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Different Feelings, Neighborhoods in Incheon
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Eye-catching Buildings

Meet the Beauty of Construction in Songdo
In Songdo, where mud flat turned into an urban area, you can encounter the beauty of construction!
It is only possible in Songdo.
From Convensia to the nation’s first seawater park, Central Park, there is a banquet of the beauty of construction.
Take a walk and share the world-class beauty.
Songdo Convensia, reminiscences of the Opera House, takes after the ridges of the Taebaek Mountains
Its unique appearance reminds visitors of the Sydney Opera House. Yet the bird-view of the building has the sense of Korea’s beauty and style associated with the ridges of the Taebaek Mountains. Global design company KPF (Kohn Pederson Fox Architects) and Baum Architect designed the building. Trying to find the most Korean beauty, they searched the whole country several times by helicopters, and finally found the ridges of the Taebaek Mountains. Through after numerous design works, they were able to reflect the dynamic and beautiful images of the Mountains into the structure.

Songdo Convensia is well-known for the Asia’s largest pillar-less building.
It boasts the highest and largest exhibition space without pillars. 32 meters of height to ceiling and 144 meters of length without pillars enable limitless productions of convention to be possible. It received the Incheon Architect Awards in 2008 and the grand prize of the 4th Korean Architectural Awards for construction.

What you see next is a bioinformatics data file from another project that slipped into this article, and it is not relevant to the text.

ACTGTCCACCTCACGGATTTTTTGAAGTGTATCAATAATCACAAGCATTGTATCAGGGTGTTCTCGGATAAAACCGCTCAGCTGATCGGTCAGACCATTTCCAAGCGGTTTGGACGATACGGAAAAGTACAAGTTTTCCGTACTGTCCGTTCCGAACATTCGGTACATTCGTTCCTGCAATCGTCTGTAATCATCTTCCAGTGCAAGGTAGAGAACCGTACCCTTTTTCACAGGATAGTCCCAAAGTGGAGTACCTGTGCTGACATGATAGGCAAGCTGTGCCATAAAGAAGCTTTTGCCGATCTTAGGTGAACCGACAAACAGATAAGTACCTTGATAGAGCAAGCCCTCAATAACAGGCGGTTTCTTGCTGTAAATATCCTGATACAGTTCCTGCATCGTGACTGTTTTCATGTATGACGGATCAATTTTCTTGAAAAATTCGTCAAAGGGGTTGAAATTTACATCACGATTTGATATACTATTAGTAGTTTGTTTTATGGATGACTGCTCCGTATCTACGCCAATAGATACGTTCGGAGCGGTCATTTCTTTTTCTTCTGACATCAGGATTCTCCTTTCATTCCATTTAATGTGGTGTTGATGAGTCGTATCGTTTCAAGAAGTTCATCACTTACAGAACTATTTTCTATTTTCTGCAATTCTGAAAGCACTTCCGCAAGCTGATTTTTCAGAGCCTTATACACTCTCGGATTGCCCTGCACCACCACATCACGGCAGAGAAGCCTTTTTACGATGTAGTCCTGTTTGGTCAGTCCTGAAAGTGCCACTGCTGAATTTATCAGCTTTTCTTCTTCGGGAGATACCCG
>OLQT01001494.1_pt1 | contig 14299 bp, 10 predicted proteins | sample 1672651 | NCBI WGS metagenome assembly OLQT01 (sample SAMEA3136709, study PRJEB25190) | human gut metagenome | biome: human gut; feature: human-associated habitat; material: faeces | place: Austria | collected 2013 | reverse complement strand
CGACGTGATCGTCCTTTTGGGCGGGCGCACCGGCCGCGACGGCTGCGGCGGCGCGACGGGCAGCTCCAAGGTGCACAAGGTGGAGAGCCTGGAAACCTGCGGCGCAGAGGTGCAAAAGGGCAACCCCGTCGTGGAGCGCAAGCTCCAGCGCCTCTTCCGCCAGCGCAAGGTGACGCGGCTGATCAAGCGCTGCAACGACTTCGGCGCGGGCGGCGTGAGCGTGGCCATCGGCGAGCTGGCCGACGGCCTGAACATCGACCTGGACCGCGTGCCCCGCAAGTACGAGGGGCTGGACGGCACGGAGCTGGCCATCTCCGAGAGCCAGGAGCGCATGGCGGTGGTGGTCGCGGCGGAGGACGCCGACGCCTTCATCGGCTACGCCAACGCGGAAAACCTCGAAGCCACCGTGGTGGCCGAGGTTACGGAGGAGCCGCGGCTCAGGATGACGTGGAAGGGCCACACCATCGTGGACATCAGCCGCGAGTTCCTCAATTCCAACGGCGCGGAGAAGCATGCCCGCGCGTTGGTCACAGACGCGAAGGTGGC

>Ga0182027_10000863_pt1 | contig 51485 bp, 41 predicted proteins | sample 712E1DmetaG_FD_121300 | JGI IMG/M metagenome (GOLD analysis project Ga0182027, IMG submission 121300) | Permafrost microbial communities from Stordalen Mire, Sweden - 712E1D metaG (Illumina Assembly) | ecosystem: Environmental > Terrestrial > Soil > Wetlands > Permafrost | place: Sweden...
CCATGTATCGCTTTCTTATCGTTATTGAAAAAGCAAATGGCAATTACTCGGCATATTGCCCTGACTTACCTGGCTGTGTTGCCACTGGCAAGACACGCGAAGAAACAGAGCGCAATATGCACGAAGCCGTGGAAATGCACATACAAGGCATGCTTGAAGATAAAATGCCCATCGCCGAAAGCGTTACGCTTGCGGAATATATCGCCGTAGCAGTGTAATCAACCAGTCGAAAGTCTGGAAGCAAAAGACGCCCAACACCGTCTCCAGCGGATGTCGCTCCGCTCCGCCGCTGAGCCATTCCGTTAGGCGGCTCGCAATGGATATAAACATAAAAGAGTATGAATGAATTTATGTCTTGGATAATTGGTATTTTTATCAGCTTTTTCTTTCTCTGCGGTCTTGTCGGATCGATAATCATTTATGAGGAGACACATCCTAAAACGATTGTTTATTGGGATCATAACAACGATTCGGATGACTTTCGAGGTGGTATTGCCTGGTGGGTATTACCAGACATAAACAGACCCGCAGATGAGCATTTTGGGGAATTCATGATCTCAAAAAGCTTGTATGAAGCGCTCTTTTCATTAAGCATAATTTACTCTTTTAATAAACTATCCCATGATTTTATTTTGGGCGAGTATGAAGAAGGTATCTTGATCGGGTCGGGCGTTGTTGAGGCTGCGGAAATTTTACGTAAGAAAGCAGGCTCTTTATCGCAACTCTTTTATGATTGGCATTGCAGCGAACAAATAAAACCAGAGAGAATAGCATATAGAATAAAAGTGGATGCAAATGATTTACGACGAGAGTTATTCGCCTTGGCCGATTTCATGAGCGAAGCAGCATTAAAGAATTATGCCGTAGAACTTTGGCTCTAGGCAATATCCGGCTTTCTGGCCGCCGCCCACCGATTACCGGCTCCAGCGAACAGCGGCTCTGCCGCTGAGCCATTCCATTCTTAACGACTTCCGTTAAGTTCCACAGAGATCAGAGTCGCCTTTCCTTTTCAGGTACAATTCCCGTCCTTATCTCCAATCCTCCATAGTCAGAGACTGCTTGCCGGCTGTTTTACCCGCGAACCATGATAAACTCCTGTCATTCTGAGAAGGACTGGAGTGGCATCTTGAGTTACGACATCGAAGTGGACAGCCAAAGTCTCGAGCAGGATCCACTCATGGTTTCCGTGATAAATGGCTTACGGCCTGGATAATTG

123 Central-ro (Songdo-dong 6-1) Yeonsu-gu, Incheon
10 minutes’ walk from Incheon Univ. Station (Songdo Convensia) of Incheon Subway Line No. 1

Bumpy or uneven nature of Songdo Tri-Bowl
The architect who designed Tri-Bowl imagined to inside the bumpy or uneven ridges of mountains out, then getting what the building it is. Due to the curve in different size and change, the building shows various appearances from where visitors see it. It looks like a living creature rather than an artifact.
It is common that most buildings are wide in the base and getting narrow continuing upstairs. But Tri-Bowl is against the common-sense. As its name implys, it has the shape of three bowls.
As the Main Hall of Global Fair & Festival 2010 Incheon, Tri-Bowl is the world’s first building which is adopting “inverse shell construction techniques.” Due to the building’s distinctive bowl-like shape, it flares out continuing upstairs.
Three triangular-shaped bowls are combined at the top and present one structure. Except for the top, all sides are in flowing three-dimensional curves. Visitors just follow the line and they view the whole building before they know. A rectangular water-pool at the bottom of the building reflects the structure and neighboring landscape, which stages unusual atmosphere. Visitors must cross over a bridge that spans the three bowls. The grand prize of 2010 Korean Archit